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Adria Airways Files for Bankruptcy

On Monday, September 30, 2019, Slovenia’s national airline, Adria Airways, filed for bankruptcy. This comes after the carrier, based in the Slovenian capital of Ljubljana, had canceled most flights from September 25th. It is the seventh European airline to cease operations in 2019.

Adria Airways the Latest European Airline to Fail

Adria Airways has become the fourth European airline to cease operations in September, following the collapses of Aigle Azur, XL Airways France, and Thomas Cook earlier in the month. Germania, Flybmi and WOW air complete the list of European airline fatalities of 2019. The airline has ‘filed a motion for bankruptcy proceedings of the company at the Kranj District Court’. The court has a three day period within which it shall decide on the opening of bankruptcy proceedings. All scheduled flights have been canceled.

Thomas Cook Group entered compulsory liquidation on September 23.
Video: The Telegraph

What Happened?

Last Tuesday, Adria temporarily suspended almost all of their flights (all but a couple of flights to Frankfurt) through September 25. For quite a while the airline has been struggling financially. Things got so bad last week that they started to have aircraft repossessed as they couldn’t afford to pay for them any longer. The airline kept extending the ‘temporary’ suspension, first to September 27 and then through the weekend to September 30. The airline had intended to resume flights today. But when another of their planes was repossessed this morning, the company again canceled all flights. A few hours later, Adria Airways announced that it had filed for bankruptcy.

Four European airlines, including XL Airways France (pictured), Aigle Azur, Thomas Cook and Adria Airways have ceased operations in the month of September.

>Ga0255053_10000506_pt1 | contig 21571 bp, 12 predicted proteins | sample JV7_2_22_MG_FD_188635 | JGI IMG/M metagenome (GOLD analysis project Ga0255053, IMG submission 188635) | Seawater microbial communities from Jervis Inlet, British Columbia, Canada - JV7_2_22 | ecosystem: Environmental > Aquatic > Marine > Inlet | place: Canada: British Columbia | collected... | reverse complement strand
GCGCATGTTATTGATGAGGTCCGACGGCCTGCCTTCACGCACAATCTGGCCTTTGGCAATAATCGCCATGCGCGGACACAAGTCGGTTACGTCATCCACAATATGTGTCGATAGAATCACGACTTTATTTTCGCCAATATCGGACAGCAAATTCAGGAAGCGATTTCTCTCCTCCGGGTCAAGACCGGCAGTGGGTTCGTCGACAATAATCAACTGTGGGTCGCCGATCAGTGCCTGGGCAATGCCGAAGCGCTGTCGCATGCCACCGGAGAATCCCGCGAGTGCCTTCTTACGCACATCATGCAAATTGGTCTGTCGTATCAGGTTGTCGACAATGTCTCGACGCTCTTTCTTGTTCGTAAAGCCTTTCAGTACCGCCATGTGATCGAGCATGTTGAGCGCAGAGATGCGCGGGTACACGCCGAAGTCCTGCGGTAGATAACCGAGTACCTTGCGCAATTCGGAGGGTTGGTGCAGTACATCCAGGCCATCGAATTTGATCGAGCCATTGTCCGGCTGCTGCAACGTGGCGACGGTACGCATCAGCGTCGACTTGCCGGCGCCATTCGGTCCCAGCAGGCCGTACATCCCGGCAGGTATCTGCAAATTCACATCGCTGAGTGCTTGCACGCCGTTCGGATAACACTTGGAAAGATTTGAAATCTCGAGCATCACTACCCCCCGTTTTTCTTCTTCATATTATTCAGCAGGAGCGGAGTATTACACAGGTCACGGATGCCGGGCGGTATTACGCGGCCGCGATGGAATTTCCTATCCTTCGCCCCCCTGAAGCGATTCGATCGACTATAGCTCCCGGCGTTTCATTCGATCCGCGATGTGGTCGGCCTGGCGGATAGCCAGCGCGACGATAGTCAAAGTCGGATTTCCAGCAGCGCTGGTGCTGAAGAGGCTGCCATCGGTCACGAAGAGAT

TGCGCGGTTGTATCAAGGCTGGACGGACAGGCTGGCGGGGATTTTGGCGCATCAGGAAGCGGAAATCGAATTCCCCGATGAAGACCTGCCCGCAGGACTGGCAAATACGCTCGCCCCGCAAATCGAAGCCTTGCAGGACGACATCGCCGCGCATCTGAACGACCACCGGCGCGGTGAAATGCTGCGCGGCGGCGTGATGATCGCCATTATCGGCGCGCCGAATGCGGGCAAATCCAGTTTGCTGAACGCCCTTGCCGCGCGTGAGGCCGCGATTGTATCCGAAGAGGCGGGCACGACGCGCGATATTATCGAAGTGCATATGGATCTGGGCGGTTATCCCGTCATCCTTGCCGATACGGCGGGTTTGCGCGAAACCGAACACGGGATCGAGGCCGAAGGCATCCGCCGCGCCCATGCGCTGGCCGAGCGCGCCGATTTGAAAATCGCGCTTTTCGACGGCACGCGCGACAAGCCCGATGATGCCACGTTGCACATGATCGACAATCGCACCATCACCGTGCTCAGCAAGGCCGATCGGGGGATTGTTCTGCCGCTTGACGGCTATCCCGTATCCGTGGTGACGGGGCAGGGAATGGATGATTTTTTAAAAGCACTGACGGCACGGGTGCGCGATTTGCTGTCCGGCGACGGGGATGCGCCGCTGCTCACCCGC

XL Airways France was one of four European Airlines to cease operations in September.
Image: Eric Salard on Flickr

What Will Slovenia Do Now?

The government of Slovenia had refused to bail out Adria Airways as long as it remains under its current ownership. The Prime Minister of Slovenia, Marjan Šarec, posted a lengthy statement on Facebook in which he said:

“The state will not give financial assistance to the company under its present owner under any circumstances, because they would throw money away, and the law forbids it. In the long past, a lot of money was thrown into the company by the state and eventually sold. I dare say that if everyone who managed the company on behalf of the country did their job well, we would not have any problems today.”

He went on to say that the government is now ‘preparing for the next period’. The plan is to either set up a new airline or provide connectivity through other carriers. Slovenia is set to preside over the EU Council in 2021, so whichever option the government chooses, it will have to act fast to ensure connectivity to/from Slovenia is up to the task.

Featured Image Source: Eric Salard on Flickr.

Editors Comment

Heres’ an excellent LinkedIn-comment to this article:

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